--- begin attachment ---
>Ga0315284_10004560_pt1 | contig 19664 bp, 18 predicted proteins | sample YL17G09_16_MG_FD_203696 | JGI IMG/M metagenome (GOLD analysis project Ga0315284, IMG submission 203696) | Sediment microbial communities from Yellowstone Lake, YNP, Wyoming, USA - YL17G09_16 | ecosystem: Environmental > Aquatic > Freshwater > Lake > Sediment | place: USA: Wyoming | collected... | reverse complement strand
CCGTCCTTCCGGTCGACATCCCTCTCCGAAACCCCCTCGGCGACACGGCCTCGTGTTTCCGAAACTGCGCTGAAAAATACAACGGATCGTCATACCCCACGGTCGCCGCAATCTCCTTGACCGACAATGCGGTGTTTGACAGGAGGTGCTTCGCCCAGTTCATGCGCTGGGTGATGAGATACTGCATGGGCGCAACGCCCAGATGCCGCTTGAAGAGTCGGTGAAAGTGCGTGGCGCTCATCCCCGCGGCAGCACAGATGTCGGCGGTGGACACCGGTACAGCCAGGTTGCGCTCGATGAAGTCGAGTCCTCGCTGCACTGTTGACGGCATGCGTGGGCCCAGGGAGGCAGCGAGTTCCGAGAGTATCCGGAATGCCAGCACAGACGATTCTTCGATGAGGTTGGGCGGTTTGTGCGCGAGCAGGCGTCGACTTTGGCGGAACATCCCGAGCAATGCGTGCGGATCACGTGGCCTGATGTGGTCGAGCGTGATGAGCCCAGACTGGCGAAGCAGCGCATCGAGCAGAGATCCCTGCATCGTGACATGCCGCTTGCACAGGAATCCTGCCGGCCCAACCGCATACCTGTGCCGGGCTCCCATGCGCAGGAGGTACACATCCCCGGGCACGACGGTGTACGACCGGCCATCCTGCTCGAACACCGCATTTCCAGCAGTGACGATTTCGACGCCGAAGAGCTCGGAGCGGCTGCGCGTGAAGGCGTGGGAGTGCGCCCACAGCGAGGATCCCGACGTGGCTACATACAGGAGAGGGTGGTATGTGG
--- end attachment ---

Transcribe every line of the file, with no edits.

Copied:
>Ga0315284_10004560_pt1 | contig 19664 bp, 18 predicted proteins | sample YL17G09_16_MG_FD_203696 | JGI IMG/M metagenome (GOLD analysis project Ga0315284, IMG submission 203696) | Sediment microbial communities from Yellowstone Lake, YNP, Wyoming, USA - YL17G09_16 | ecosystem: Environmental > Aquatic > Freshwater > Lake > Sediment | place: USA: Wyoming | collected... | reverse complement strand
CCGTCCTTCCGGTCGACATCCCTCTCCGAAACCCCCTCGGCGACACGGCCTCGTGTTTCCGAAACTGCGCTGAAAAATACAACGGATCGTCATACCCCACGGTCGCCGCAATCTCCTTGACCGACAATGCGGTGTTTGACAGGAGGTGCTTCGCCCAGTTCATGCGCTGGGTGATGAGATACTGCATGGGCGCAACGCCCAGATGCCGCTTGAAGAGTCGGTGAAAGTGCGTGGCGCTCATCCCCGCGGCAGCACAGATGTCGGCGGTGGACACCGGTACAGCCAGGTTGCGCTCGATGAAGTCGAGTCCTCGCTGCACTGTTGACGGCATGCGTGGGCCCAGGGAGGCAGCGAGTTCCGAGAGTATCCGGAATGCCAGCACAGACGATTCTTCGATGAGGTTGGGCGGTTTGTGCGCGAGCAGGCGTCGACTTTGGCGGAACATCCCGAGCAATGCGTGCGGATCACGTGGCCTGATGTGGTCGAGCGTGATGAGCCCAGACTGGCGAAGCAGCGCATCGAGCAGAGATCCCTGCATCGTGACATGCCGCTTGCACAGGAATCCTGCCGGCCCAACCGCATACCTGTGCCGGGCTCCCATGCGCAGGAGGTACACATCCCCGGGCACGACGGTGTACGACCGGCCATCCTGCTCGAACACCGCATTTCCAGCAGTGACGATTTCGACGCCGAAGAGCTCGGAGCGGCTGCGCGTGAAGGCGTGGGAGTGCGCCCACAGCGAGGATCCCGACGTGGCTACATACAGGAGAGGGTGGTATGTGG